Past Numerical Analysis Group Internal Seminar

17 October 2017
14:30
Matteo Croci
Abstract

In this talk we describe a new approach that enables the use of elliptic PDEs with white noise forcing to sample Matérn fields within the multilevel Monte Carlo (MLMC) framework.

When MLMC is used to quantify the uncertainty in the solution of PDEs with random coefficients, two key ingredients are needed: 1) a sampling technique for the coefficients that satisfies the MLMC telescopic sum and 2) a numerical solver for the forward PDE problem.

When the dimensionality of the uncertainty in the problem is infinite (i.e. coefficients are random fields), the sampling techniques commonly used in the literature are Karhunen–Loève expansions or circulant embeddings. In the specific case in which the coefficients are Gaussian fields of Mat ́ern covariance structure another sampling technique available relies on the solution of a linear elliptic PDE with white noise forcing.


When the finite element method (FEM) is used for the forward problem, the latter option can become advantageous as elliptic PDEs can be quickly and efficiently solved with the FEM, the sampling can be performed in parallel and the same FEM software can be used without the need for external packages. However, it is unclear how to enforce a good stochastic coupling of white noise between MLMC levels so as to respect the MLMC telescopic sum. In this talk we show how this coupling can be enforced in theory and in practice.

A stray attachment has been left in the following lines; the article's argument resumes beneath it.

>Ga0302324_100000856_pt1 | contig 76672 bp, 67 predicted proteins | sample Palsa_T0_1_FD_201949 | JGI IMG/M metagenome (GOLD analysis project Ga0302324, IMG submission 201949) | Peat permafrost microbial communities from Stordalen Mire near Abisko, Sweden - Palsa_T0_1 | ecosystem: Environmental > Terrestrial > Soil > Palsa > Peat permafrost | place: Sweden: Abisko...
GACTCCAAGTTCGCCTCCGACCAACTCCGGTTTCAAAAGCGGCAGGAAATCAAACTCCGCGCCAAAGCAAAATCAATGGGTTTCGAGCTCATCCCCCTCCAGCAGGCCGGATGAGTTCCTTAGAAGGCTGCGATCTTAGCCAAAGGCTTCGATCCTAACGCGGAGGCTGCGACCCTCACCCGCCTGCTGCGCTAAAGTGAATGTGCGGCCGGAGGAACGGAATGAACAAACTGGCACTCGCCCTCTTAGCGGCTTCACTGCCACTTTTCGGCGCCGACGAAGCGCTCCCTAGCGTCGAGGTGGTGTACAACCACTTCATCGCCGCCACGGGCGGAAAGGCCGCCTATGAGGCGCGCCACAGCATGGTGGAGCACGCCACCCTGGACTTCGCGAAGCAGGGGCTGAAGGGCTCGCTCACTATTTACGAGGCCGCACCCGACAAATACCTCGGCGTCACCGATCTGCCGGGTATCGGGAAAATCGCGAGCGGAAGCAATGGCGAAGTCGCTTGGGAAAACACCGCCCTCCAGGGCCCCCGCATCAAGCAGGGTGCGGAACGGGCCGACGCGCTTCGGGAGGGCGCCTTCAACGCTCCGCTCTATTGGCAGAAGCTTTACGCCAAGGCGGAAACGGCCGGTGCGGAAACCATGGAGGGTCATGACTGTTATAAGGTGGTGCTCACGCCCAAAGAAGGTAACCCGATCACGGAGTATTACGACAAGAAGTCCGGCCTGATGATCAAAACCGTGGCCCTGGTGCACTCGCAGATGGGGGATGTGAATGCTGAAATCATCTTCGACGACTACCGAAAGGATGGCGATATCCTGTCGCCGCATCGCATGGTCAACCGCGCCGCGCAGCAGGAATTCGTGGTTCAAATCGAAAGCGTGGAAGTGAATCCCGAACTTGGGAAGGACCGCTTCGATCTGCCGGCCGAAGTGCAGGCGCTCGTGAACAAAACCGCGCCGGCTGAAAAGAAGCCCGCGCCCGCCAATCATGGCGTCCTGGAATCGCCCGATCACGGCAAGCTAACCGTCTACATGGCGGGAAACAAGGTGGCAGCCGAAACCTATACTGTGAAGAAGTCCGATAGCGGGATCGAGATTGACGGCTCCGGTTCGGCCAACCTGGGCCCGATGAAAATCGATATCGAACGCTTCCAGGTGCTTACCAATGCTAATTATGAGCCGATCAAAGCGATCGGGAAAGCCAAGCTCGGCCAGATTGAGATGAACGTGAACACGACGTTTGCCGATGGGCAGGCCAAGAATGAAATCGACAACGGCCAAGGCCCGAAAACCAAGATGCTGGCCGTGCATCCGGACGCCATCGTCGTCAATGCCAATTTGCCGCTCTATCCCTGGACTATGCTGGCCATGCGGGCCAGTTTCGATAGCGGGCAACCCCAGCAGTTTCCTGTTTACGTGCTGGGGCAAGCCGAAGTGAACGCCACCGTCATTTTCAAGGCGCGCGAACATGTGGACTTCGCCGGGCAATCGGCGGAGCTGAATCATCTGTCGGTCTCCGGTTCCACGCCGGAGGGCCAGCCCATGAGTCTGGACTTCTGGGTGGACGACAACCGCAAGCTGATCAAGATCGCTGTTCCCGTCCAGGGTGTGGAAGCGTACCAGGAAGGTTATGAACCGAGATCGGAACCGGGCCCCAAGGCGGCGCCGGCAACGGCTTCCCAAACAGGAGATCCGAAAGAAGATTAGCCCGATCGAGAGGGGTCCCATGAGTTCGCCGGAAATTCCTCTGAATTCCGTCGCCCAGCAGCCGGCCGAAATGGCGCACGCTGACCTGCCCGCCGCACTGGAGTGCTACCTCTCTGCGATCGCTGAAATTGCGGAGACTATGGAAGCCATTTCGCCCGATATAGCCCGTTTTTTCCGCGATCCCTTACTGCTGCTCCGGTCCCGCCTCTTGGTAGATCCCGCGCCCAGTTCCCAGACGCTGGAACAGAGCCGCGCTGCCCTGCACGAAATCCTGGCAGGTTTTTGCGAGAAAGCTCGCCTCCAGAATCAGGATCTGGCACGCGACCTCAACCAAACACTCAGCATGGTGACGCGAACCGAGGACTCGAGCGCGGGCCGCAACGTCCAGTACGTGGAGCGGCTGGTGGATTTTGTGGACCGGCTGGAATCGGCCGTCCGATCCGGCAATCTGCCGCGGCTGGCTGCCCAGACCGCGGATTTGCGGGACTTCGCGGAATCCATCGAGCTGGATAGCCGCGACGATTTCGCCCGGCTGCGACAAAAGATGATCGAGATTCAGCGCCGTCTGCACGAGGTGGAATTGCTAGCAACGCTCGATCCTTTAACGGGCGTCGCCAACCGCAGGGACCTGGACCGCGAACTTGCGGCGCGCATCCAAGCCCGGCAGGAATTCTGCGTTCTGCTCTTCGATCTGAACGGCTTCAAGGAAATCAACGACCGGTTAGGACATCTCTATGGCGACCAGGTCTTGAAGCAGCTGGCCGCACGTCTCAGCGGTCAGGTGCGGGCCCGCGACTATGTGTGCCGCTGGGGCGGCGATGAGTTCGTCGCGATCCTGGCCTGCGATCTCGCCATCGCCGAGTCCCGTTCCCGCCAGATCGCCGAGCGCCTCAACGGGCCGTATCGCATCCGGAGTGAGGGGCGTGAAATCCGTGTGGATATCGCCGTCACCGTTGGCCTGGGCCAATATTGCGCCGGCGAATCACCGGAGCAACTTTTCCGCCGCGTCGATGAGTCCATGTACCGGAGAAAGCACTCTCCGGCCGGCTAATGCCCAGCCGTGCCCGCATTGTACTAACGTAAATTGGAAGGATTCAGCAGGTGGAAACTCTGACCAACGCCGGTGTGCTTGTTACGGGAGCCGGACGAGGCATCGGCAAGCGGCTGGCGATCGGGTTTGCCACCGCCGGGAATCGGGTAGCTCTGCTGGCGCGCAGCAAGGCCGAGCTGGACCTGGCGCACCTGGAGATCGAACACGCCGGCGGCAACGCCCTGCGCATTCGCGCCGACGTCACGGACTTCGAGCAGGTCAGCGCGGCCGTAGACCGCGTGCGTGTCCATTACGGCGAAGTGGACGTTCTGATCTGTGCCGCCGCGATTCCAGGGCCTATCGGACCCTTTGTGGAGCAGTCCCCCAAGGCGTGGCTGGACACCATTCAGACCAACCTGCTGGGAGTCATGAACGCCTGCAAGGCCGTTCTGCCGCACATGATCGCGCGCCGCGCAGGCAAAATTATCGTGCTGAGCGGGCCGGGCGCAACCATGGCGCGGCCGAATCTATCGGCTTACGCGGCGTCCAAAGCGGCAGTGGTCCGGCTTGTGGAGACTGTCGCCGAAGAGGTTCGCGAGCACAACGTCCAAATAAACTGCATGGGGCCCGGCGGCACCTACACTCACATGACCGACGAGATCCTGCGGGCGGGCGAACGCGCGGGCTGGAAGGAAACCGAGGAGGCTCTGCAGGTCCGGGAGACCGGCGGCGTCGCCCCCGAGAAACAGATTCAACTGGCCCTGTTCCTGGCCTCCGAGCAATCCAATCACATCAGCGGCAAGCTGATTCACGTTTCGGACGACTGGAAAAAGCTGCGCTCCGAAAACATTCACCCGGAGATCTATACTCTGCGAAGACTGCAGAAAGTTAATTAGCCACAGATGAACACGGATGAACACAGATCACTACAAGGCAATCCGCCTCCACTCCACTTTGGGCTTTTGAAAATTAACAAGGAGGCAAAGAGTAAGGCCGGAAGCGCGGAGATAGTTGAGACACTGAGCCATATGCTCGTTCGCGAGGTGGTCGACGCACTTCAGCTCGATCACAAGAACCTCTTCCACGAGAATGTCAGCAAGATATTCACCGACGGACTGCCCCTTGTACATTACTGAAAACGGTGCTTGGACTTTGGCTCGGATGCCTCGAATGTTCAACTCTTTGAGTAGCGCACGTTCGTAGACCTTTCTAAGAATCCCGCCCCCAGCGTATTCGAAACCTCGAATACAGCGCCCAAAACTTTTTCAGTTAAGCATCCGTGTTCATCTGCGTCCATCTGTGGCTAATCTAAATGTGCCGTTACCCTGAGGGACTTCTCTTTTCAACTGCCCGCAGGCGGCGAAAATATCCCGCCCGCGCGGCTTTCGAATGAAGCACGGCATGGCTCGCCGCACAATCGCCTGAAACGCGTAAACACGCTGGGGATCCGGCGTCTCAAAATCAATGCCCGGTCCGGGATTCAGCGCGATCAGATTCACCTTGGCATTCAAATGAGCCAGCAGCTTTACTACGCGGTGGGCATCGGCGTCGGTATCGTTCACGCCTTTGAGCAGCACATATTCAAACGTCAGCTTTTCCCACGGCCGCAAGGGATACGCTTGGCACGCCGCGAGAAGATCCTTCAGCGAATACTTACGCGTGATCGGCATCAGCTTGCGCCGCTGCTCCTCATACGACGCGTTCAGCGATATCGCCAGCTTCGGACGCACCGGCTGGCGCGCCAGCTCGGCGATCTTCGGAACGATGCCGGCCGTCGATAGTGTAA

• Numerical Analysis Group Internal Seminar
17 October 2017
14:00
Abdul-Lateef Haji-Ali
Abstract

We propose and analyze a multilevel weighted least squares polynomial approximation method. Weighted least squares polynomial approximation uses random samples to determine projections of functions onto spaces of polynomials. It has been shown that using an optimal distribution of sample locations, the number of samples required to achieve quasi-optimal approximation in a given polynomial subspace scales, up to a logarithmic factor, linearly in the dimension of this space. However, in many applications, the computation of samples includes a numerical discretization error. Thus, obtaining polynomial approximations with a single level method can become prohibitively expensive, as it requires a sufficiently large number of samples, each computed with a sufficiently small discretization error. As a solution to this problem, we propose a multilevel method, which employs samples with different accuracies and is able to match the accuracy of single level approximations at reduced computational work. We prove complexity bounds under certain assumptions on polynomial approximability and sample work. Furthermore, we propose an adaptive